Jennifer Lynn Tzemis Avenue (Staten Island)
Location:Northeast corner of Escanaba Avenue and Lamoka Avenue
Honoree: Jennifer Lynn Tzemis (b. 1974) worked for Fred Alger Management in the World Trade Center. She was killed in the terrorist attack of September 11, 2001.
Jennifer M. Parisi Place “Beloved Daughter” (Staten Island)
Location:Northwest corner of Crown Avenue and Evans Street
Honoree: Jennifer Parisi (1974-2000) the beloved daughter of Cookie and Sal Parisi, was a preschool teacher at Babes in Toyland in Staten Island. Jennifer died as a result of a very rare, congenital heart disease. She went to sleep one night and did not wake up.
Jimmy O’ Hanlon Way (Staten Island)
Location:Intersection of Harvest Avenue and North Burgher Avenue
Honoree: Jimmy O’ Hanlon (1949-2006) was a former Marine and Port Authority Police Officer who was a member of Team Romeo at Ground Zero rescue and recovery operations. He also volunteered for local political organizations and charities.
Jimmy Zappalorti Lane (Staten Island)
Location:At the intersection of Androvette Street and Kreischer Street
Honoree: Jimmy Zappalorti (1945-1990) served in Vietnam from 1962 to 1965 as a naval officer aboard the U.S.S. Henrico. He received an honorable discharge following a nervous breakdown stemming from an incident in which he and his boyfriend were jumped. His boyfriend was killed in the incident. He was often a target of violence due to the fact that he was gay and had mental illness. He was murdered by two of his neighbors which was recognized as the first anti-gay hate crime in New York City. Ten year later, Governor Pataki signed into law the “Hate Crimes Bill.” Mr. Zappalorti's name and murder were cited during the bill signing ceremony. A health support group was established by the New York's LGBT community called the Zappalorti Society (Ignizio)
Joann Smith Tabeek Avenue (Staten Island)
Present name:Cedar Grove Avenue
Location:Between Garibaldi Avenue and Marine Way
Honoree: Joann Smith Tabeek (b. 1960) worked for Cantor Fitzgerald at the World Trade Center. She was killed in the terrorist attack of September 11, 2001.
Joanne K. Caputo Court (Staten Island)
Location:Southeast corner of Franklin Avenue and Arnold Street
Honoree: Native Staten Islander Joanne Caputo (1953-2004) of New Brighton, died in St. Vincent’s Hospital after a three year battle with breast cancer. A former keypunch operator and bookkeeper, she served as secretary of Cottage Hill Neighborhood Corp for four years and three years as treasurer. From 1994 to 1998 she was a team chaperone for her two daughters’ softball team, escorting the Phoenix Fast Pitch team to visits around the country.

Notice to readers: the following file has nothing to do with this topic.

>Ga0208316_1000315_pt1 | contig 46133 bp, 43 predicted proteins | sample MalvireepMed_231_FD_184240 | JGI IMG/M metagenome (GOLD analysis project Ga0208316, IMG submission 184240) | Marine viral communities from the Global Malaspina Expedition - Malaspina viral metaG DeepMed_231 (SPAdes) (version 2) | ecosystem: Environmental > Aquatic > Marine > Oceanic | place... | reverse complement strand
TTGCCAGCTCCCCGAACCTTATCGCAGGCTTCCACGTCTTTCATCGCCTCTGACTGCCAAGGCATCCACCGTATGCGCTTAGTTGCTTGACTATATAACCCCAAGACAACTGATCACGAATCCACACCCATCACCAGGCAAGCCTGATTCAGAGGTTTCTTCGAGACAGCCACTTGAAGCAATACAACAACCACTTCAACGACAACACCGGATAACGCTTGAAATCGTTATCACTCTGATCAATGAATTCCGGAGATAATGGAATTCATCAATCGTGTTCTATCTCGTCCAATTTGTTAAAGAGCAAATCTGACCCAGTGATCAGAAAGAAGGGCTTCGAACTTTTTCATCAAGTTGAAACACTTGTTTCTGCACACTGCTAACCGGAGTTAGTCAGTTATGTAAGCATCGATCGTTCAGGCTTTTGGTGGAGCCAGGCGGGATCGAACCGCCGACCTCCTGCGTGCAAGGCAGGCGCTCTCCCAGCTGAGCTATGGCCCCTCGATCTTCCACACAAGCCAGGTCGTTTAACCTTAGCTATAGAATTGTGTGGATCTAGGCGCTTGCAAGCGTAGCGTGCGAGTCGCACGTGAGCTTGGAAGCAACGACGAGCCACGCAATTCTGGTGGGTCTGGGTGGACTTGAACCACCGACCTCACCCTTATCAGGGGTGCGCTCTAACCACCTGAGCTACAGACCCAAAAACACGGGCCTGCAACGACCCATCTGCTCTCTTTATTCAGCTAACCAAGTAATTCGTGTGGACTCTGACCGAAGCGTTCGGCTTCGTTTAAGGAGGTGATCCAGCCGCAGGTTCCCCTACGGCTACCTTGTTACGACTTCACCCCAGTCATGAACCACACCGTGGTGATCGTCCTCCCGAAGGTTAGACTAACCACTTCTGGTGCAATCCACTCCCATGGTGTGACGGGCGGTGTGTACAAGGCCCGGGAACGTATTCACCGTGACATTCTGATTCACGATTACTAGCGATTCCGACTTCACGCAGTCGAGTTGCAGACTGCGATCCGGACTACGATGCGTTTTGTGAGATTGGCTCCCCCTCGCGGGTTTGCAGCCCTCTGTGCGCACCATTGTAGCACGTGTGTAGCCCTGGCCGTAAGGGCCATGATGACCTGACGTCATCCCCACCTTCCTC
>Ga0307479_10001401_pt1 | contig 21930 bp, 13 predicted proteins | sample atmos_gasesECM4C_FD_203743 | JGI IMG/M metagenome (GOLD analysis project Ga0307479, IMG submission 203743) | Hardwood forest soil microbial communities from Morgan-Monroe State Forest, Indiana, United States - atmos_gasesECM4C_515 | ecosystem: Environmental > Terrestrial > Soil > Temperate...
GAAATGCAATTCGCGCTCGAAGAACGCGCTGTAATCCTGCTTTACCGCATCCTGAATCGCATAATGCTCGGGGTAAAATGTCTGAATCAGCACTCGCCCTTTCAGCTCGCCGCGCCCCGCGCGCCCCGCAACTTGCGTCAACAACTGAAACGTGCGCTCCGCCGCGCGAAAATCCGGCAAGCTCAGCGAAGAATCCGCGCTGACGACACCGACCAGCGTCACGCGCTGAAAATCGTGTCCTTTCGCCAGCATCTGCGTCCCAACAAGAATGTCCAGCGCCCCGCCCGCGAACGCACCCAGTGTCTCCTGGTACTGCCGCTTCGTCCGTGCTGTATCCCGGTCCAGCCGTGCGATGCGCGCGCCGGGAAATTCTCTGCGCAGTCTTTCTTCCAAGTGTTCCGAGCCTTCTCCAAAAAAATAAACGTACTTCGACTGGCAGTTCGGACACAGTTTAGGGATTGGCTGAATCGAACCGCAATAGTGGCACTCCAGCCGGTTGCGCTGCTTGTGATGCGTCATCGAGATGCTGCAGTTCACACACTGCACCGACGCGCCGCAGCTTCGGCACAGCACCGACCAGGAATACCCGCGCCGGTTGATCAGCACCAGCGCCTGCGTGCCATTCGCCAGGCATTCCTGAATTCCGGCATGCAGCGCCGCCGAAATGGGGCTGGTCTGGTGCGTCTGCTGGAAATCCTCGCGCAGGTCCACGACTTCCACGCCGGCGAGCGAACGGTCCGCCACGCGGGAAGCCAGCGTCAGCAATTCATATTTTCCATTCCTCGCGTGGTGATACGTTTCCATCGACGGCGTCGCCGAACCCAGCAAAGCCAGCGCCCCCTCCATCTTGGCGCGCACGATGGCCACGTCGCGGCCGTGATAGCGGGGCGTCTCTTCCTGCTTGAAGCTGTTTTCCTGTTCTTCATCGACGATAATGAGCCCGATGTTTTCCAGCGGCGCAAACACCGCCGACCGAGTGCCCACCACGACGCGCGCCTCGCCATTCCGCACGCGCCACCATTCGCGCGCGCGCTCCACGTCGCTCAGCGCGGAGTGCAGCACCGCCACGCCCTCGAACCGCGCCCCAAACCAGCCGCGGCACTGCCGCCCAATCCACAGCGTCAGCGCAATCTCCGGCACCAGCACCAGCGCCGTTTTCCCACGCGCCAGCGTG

Jody and Mary Haggerty Way (Staten Island)
Location:At the southeast corner of Forest Avenue and Oakwood Avenue
Honoree: Jody Haggerty (1948-2016) and Mary Haggerty (1949 -2019) owned Jody’s Club Forest for over 40 years. Their bar-restaurant was headquarters for Staten Island’s St. Patrick’s Day Parade, an event at which Jody served as Grand Marshall, as well as the original Pepper Martin Run and numerous local political meetings. Jody was a parishioner of Our Lady of Good Counsel, and coached baseball, basketball and track at its school. He also coached golf at St. Peter’s High School from 1996 until 2006. As president of his college fraternity, he also helped organize numerous junior golf tournaments on Staten Island. Mary taught many grades at St. Teresa School for over 30 years. (Rose)
Joe Doyle Circle (Staten Island)
Present name:Luna Circle
Location:In its entirety
Honoree: Joe Doyle (b. 1976) worked for Cantor Fitzgerald at the World Trade Center. He was killed in the terrorist attack of September 11, 2001.
Joe Manfredi Way (Staten Island)
Location:At the intersection of Hylan Boulevard and New Dorp Lane
Honoree: Joe Manfredi (1938-2015) came from Italy in 1952 and worked as a mechanic at Safe Rambler Motors in Brooklyn while attending night classes in automatic transmission repair. He later purchased Safe Rambler Motors and transformed it into Safe Toyota, the first Toyota dealership in New York. Among numerous charities he supported, he was on the Board of the Maimonides Hospital and was a founding member of the Italian American Federation, which helps immigrants adjust to life in America. He was also the founder and president of the Mola Sports Club and a board member of the the US Soccer Federation. He served as president of the Italian-American Soccer League and the National Champion Brooklyn Italian Soccer team. In 1988, he acquired the Staten Island Vipers soccer franchise. (Matteo)
John “Jack” P. Meade Way (Staten Island)
Location:Intersection of Hawthorne Avenue and Watchogue Road
Honoree: John “Jack” P. Meade (1942-2010) received the Hero Award from the NYC Department of Buildings for his role in the World Trade Center Rescue Recovery Operation. He was a leader in organizations dedicated preserving Irish culture.
John “Johnny” Grube Way (Staten Island)